Ethanol treatment produced a dose-dependent increase in neurodegeneration in the brains of WT, AC1 KO, AC8 KO, and DKO mice. Notably, the enhanced neurodegeneration after ethanol administration displayed by the AC KO mice may be subject to a ceiling effect, such that the absolute difference in neurodegeneration in the brains of WT and AC KO mice is smaller after 2.5 g/kg ethanol than it is after 2.2 g/kg ethanol. Thus, the calcium-stimulated ACs play an important role in modulating ethanol-induced neurodegeneration within a specific range of ethanol exposure.
Ethanol-induced neurodegeneration in the brains of neonatal mice occurs by Bax-dependent activation of caspase-3 and subsequent apoptotic cell death (Ikonomidou et al., 2000; Young et al., 2003; Carloni et al., 2004). Furthermore, Bax-deficient mice do not display ethanol-induced caspase-3 activation or neurodegeneration (Young et al., 2003). Consequently, we assessed the degree of caspase-3 activation after ethanol administration and found that cleaved caspase-3 levels were significantly increased in the brains of DKO mice compared with WT mice after administration of 2.2 g/kg ethanol. These results provide additional support for our conclusion that DKO mice have enhanced sensitivity to ethanol-induced neurodegeneration and validate the use of quantitation of silver deposition as a tool to detect differences between genotypes in the degree of ethanol-induced neurodegeneration.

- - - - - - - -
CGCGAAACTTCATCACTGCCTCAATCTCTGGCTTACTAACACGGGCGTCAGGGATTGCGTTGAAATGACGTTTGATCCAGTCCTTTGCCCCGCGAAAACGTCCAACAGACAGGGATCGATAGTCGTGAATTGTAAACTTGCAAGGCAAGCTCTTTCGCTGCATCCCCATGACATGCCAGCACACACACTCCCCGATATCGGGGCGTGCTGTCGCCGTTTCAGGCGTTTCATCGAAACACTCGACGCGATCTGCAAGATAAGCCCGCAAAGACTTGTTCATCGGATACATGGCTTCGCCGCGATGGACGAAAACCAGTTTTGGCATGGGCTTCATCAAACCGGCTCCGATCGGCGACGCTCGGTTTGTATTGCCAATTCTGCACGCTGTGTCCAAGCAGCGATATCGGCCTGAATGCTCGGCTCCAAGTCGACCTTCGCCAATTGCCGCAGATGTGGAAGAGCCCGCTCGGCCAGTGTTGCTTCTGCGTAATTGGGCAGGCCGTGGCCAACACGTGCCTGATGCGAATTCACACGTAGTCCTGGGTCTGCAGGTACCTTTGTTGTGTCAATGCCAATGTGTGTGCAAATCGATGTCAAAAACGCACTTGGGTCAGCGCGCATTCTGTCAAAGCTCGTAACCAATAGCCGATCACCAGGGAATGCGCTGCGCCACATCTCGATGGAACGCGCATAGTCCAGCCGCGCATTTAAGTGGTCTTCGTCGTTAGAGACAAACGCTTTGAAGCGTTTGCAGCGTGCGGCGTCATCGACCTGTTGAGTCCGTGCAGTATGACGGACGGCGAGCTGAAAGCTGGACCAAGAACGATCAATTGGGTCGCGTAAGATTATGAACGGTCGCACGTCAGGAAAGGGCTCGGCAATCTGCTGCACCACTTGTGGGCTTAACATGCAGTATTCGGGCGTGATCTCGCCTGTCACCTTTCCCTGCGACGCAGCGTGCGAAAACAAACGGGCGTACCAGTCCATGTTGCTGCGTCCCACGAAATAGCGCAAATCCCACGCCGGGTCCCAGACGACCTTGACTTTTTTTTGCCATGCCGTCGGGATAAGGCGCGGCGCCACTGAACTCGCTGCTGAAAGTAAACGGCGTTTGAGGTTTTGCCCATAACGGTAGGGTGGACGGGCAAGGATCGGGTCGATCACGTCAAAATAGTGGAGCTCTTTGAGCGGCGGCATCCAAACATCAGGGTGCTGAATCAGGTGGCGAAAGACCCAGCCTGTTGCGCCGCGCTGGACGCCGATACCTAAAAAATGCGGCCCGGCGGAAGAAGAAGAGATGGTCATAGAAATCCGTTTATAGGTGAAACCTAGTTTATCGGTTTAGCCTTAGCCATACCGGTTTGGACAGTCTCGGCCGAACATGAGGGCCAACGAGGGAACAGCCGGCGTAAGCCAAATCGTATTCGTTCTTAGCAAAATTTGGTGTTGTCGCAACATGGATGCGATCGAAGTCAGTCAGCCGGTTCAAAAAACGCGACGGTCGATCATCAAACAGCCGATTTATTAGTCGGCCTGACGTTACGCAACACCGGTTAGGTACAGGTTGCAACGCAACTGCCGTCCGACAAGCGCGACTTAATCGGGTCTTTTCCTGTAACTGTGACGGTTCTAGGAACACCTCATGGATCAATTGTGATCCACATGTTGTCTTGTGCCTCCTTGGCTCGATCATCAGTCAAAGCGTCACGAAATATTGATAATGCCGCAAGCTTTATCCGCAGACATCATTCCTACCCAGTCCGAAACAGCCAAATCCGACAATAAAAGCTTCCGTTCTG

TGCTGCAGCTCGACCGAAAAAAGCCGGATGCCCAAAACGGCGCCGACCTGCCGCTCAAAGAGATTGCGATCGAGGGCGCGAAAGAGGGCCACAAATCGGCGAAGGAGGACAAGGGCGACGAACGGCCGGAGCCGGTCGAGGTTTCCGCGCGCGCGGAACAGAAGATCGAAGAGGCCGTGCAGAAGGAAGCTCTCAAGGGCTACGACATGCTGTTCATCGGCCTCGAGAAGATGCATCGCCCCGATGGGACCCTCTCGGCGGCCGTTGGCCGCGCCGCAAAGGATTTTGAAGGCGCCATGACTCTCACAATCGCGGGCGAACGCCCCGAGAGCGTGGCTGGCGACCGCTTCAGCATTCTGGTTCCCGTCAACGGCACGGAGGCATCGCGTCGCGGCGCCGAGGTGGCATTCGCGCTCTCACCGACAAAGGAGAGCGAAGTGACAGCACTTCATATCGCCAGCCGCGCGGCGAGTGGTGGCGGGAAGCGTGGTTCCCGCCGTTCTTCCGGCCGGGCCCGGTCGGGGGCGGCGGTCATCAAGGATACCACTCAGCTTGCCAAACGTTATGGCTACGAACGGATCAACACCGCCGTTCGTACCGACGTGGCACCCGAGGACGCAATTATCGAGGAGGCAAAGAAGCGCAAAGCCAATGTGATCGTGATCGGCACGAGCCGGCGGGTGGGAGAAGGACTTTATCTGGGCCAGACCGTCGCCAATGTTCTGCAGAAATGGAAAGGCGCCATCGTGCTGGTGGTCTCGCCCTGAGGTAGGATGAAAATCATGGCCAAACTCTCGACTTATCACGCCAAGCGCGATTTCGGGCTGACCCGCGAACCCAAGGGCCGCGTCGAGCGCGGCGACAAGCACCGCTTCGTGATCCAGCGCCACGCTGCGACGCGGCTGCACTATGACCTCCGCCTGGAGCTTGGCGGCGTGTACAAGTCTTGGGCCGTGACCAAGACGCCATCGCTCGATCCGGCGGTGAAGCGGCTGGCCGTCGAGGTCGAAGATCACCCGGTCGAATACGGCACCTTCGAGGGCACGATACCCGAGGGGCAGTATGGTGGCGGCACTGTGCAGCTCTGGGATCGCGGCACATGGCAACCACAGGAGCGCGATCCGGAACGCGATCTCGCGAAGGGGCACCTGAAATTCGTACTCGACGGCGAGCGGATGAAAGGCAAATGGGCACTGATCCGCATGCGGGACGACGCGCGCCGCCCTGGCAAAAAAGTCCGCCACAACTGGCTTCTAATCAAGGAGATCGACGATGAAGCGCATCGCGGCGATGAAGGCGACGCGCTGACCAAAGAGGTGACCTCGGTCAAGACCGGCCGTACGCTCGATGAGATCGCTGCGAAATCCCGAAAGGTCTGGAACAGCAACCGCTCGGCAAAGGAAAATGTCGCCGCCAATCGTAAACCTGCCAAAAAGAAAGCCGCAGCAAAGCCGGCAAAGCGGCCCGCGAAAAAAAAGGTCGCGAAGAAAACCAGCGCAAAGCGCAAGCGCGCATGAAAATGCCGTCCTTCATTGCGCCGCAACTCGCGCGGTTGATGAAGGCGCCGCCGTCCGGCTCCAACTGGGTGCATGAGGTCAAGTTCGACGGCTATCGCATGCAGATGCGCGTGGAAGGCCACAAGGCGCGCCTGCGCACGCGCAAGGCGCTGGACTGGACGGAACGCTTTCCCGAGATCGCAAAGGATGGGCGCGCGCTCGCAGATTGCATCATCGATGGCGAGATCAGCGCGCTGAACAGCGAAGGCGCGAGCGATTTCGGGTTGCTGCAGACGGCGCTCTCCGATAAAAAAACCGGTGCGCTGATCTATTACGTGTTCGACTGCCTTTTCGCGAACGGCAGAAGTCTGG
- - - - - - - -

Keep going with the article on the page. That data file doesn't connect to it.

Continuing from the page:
One of the effects of ethanol on neurons is inhibition of the NMDA receptor (Dildy and Leslie, 1989; Lovinger et al., 1989, 1990), and administration of MK801, an NMDA receptor antagonist, results in neurodegeneration in the neonatal brain (Ikonomidou et al., 1999, 2000). Activation of the NMDA receptor has been postulated to result in activation of the calcium-stimulated ACs, because both direct application of NMDA to hippocampal slices and electrophysiological stimulation that results in NMDA receptor activation result in calcium-dependent cAMP elevation (Chetkovich et al., 1991; Chetkovich and Sweatt, 1993). Furthermore, DKO mice display deficits in NMDA-dependent phenomena such as fear conditioning and long-term potentiation (Wong et al., 1999). Consequently, we hypothesized that the enhanced neurodegeneration observed in the brains of DKO mice might be caused by the inhibition of the NMDA receptor by ethanol. Consistent with this, administration of MK801 resulted in increased neurodegeneration in the brains of DKO mice compared with WT mice, providing support for the idea that calcium influx through the NMDA receptor leads to the activation of AC1 and AC8.